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What problems are created for the population by the modernization of the Tbilisi-Rustavi highway?


Natia Gogolashvili

Georgian municipal development foundation is working on the modernization of the Tbilisi – Rustavi highway. The project aims to modernize the Tbilisi-Rustavi highway. The project was funded by the Asian Development Bank. 

Inhabitants of the Rustavi Highway building # 16a/b applied to Human Rights Center for legal aid; they said the ongoing works significantly damage their building. The locals said about 12 meters away behind their building the Rustavi-Tbilisi highway is being constructed, which may have alarming impact on their houses. Their building was constructed in 1968 and nowadays all exploitation terms have expired; the walls have cracks and according to the law the building must be demolished.

The territory around the Rustavi Highway Building # 16a/b belongs to Krtsanisi municipality of Tbilisi. As locals said 90 families, 374 individuals, live in it; 24 families have disability status – they are blind.

“Our residential building has corrosion and apartment extensions; if they construct the highway, there is high risk that the extensions will collapse. The construction has been underway for a long time. In fact, they have finalized first and third parts and only the second part is left, where residential buildings are located. They cleaned the Mtkvari embankment and after the protest of local population they did not bring heavy equipment here,” Luka Melashvili said.

“If the highway will be constructed here, they will cut trees and noise and dust will bother the locals, that will finally harm their health. Also, since the buildings have corrosion, the families need to open windows frequently and air their flats that will be impossible because of dust and noise. The dust may cause many diseases and finally damage health conditions, life and properties of the people. The applicants acknowledge importance of the highway but they are afraid that side-affects of the new highway will negatively impact their lives. The people claim due to high risk of security, it is necessary to resettle them to a safe place,” HRC lawyer Eka Kobesashvili said.

She added that on May 17, 2016 the population sent petition to the director of the Municipality Development Fund of Georgia Juansher Burtchuladze. On June 21, 2016 they received an answer, where the Fund promised them to continue cooperation with the local population and take their interests into account.

“We many times petitioned the Municipality Development Fund but their answer is vague and belletristic; nothing more. As for the discussion of essential details of the issue, they avoid it. In fact we get fragmented information, that disables us to make conclusions,” Luka Melashvili said.

On May 17, 2016 the locals petitioned the permanent representative of the Asian Development Bank Yesim Elhan-Kayalar. “We petitioned the Bank to suspend the construction activities until our fate is finally cleared up; they immediately reacted to our petition,” Luka Melashvili said.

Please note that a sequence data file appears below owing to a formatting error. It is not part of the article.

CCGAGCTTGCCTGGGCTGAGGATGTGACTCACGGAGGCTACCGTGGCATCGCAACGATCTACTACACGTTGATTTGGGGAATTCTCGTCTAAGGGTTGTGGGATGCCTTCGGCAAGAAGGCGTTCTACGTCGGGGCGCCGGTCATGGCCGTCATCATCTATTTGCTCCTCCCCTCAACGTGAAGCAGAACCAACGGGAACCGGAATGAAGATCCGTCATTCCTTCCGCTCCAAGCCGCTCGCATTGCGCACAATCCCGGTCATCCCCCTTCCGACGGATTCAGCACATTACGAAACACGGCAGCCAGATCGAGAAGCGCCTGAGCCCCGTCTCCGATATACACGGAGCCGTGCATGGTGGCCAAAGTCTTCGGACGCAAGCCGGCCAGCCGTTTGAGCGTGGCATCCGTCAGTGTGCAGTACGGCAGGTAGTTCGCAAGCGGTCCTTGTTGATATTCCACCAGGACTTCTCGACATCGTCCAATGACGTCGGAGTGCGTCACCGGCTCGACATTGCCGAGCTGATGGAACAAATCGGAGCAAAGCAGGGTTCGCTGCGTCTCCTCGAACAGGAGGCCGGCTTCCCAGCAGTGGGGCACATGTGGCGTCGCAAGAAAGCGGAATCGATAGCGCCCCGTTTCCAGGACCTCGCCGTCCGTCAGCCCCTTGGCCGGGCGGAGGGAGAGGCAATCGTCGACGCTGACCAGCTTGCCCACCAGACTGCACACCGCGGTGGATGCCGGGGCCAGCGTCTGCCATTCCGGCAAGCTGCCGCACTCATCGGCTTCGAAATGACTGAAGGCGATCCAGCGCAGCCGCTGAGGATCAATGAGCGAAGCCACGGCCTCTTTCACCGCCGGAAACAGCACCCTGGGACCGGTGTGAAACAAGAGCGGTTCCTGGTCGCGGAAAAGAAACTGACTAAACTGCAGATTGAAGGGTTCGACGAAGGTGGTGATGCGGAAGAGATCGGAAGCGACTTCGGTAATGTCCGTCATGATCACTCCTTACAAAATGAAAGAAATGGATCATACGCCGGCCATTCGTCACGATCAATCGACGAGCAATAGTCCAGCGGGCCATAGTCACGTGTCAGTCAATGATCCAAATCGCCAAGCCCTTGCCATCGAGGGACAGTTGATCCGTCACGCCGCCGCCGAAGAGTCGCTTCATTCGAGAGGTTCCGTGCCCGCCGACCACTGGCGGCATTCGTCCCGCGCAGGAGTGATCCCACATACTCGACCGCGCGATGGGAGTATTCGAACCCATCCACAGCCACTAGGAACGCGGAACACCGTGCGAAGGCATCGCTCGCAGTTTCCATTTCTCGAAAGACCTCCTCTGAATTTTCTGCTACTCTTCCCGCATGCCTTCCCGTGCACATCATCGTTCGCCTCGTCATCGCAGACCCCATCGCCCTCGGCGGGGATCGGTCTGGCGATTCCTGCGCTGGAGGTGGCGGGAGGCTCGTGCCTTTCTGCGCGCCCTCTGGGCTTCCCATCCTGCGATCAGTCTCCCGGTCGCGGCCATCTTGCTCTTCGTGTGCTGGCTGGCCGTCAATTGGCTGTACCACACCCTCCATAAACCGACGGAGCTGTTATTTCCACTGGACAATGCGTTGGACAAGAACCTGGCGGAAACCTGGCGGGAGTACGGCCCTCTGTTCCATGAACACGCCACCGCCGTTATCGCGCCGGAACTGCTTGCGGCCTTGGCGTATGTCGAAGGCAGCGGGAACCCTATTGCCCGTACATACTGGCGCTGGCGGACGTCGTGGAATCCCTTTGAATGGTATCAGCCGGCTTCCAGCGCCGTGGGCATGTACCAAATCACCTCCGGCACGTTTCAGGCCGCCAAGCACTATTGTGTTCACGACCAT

The report of the respective commission of the Asian Development Bank, which was published on February 13, 2017, states that there is risk of vibration impact and as a result of the vibration the buildings will shake and it will exhilarate collapse of the houses. The report states that the construction harms the population.

The statement of the Municipal Development Fund of Georgia published on November 10, 2017 reads:

“Six groups of affected persons from residents of Ponichala filled two complaints and forwarded to OSPF and the Office of the Compliance Review Panel (OCRP) under SUTIP 3. The complainants alleged that they were not properly consulted about the impact of the Project and the proposed mitigation measures. The CRP found Project out of compliance in six aspects: (i) noise impacts, (ii) vibration impact, (iii) impacts on vulnerable groups, (iv) impacts on water and river ecology, (v) consultations, and (vi) environment categorization of the project. On 30 June 2017, the ADB Board agreed with a remedial action plan to address the grievance under OCRP and to bring the project back to compliance. The first steps in the action plan included studies on noise, vibration and river ecological impacts and targeted consultations. In order to bring the project back into compliance, and in response to the findings of the CRP report, ADB and MDF propose to undertake an integrated approach involving additional studies for noise impact, impact on the river ecology and iterative-targeted consultations at the community level with a particular focus on the vulnerable groups,” the statement of the Municipal Development of Georgia reads.
No other conclusions about the ongoing construction are known. HRC lawyer Eka Kobesashvili said the applicants request financial compensation calculated according to the square meters of their flats instead resettlement from the area.
The lawyer petitioned the Tbilisi City Hall, which forwarded the letter to the Krtsanisi municipality administration. The latter answered: “According to the information of the municipality administration, there is a conclusion which confirms that construction of the Tbilisi-Rustavi highway does not threat the residential building in the Rustavi Highway # 16a/b,” the letter is signed by the municipality governor Levan Japaridze.
Tbilisi-Rustavi highway project is divided in three sub-projects: the first aims to modernize the area between Tbilisi (Gulua Bridge) and Ponitchala settlement (Lower Ponitchala) and to widen two-lane motorway up to six-lane motorway. The second sub-project refers to the modernization of the Ponitchala settlement and it is still under consideration. The third sub-project aims to widen two-lane Ponitchala-Rustavi motorway up to four-lane motorway. 

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